Antimicrobial Treatments
 
During the FDA inspection in March 2018, you indicated that your firm uses a (b)(4) during manufacturing to reduce the presence of pathogens in your pet foods. 
 
Any substance that is reasonably expected to become a component of food is a food additive that is subject to premarket approval by FDA, unless the substance is generally recognized as safe (GRAS) among experts qualified by scientific training and experience to evaluate its safety under the conditions of its intended use, meets one of the other exclusions from the food additive definition in section 201(s) of the FD&C Act, or is otherwise permitted for use in animal food. There is no food additive regulation that authorizes use of (b)(4) in animal food, and the agency is unaware of any data or information to demonstrate that the (b)(4) is GRAS under the conditions of intended use (i.e., as an antimicrobial agent). 
 
We received your written response, dated March 29, 2018, following the FDA inspection. In that response, you stated that you have expanded the use of your “active kill agents” during manufacturing, including the use of (b)(4). However, we are unable to evaluate the adequacy of your corrective action, as your response lacks important specific details showing evidence of the safety of your raw pet food products. Also, your response does not address whether you have determined these “kill agents” are in fact GRAS under their intended conditions of use.
 
We also note that you proposed several changes to your cleaning, manufacturing, handling, and processing practices. Some of these changes include but are not limited to updated cleaning procedures, sealing off the facility from outside environmental factors, cleaning throughout various stages of processing, the use of sanitizing foot baths at foot-traffic entrances, and test-hold procedures for final products. These corrective actions will be evaluated during our next inspection of your manufacturing facility.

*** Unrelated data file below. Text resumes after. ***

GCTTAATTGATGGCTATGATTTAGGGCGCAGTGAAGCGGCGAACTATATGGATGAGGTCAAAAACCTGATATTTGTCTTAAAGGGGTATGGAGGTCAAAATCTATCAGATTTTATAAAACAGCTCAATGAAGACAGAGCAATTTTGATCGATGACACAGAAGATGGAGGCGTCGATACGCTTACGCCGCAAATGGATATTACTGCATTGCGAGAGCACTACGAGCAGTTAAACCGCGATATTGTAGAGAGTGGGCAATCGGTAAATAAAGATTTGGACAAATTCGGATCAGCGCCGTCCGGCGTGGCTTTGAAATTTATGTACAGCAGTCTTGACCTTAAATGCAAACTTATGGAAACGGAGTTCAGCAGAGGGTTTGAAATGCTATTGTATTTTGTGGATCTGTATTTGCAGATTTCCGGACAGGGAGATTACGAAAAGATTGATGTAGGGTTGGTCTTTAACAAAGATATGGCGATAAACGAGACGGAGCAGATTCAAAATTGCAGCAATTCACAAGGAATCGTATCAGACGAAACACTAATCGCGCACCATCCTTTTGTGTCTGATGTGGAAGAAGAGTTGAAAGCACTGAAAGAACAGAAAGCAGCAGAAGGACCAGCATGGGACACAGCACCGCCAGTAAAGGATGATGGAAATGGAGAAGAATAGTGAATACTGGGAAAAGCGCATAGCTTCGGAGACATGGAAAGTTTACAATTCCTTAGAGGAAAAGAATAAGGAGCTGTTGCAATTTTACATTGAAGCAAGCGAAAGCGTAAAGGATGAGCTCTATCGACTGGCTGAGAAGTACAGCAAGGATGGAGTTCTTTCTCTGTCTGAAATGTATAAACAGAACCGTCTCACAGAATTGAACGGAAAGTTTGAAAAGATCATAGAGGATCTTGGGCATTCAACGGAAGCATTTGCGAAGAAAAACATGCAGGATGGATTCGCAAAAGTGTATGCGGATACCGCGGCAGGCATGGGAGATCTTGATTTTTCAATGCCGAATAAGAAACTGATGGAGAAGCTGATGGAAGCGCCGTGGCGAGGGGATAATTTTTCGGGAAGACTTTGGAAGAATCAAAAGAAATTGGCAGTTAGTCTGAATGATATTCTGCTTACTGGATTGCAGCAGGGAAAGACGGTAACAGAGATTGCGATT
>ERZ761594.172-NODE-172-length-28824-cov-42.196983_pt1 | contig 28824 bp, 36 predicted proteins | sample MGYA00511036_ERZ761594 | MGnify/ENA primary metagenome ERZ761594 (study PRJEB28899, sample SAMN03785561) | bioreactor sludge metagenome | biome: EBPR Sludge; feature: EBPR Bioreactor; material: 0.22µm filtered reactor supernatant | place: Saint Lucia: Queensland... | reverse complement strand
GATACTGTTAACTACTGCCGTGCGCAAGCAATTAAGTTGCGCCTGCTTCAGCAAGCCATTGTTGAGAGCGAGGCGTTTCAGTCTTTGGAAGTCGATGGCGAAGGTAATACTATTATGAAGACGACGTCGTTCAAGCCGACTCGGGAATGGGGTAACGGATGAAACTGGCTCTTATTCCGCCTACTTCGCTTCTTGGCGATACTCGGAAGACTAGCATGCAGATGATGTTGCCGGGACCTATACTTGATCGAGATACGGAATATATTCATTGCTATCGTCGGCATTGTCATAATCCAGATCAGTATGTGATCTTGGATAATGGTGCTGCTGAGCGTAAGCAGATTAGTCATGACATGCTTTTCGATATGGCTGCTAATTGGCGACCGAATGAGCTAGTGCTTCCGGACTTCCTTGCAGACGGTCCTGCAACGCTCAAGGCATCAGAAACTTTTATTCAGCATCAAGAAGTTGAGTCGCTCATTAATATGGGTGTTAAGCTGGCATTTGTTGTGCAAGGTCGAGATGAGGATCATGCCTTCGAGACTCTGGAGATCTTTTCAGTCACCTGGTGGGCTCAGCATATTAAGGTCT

Conclusion
 
The violations cited in this letter are not intended to be an all-inclusive statement of violations that exist in connection with your product(s). You are responsible for investigating and determining the causes of the violations identified above and for preventing their recurrence or the occurrence of other violations. It is your responsibility to ensure that your firm complies with all requirements of federal law and FDA regulations. You should take prompt action to correct the violations cited in this letter. Failure to promptly correct these violations may result in legal action without further notice, including, without limitation, seizure and injunction.
 
In addition to the above violations, we have the following comments:
 
We note that your facility is subject to Current Good Manufacturing Practice requirements (CGMPs) for food for animals (21 CFR part 507, subpart B), which provide baseline food safety and sanitation standards for facilities manufacturing, processing, packing, and holding animal food.  Animal food that is not manufactured, processed, packed, and held in accordance with CGMPs may be considered adulterated (21 CFR 507.1(a) (1) (i-ii) and sections 402(a)(3) and (4) of the FD&C Act).  Please see FDA’s Guidance for Industry #235, Current Good Manufacturing Practice Requirements for Food for Animals, at https://www.fda.gov/downloads/AnimalVeterinary/GuidanceComplianceEnforcement/GuidanceforIndustry/UCM499200.pdf.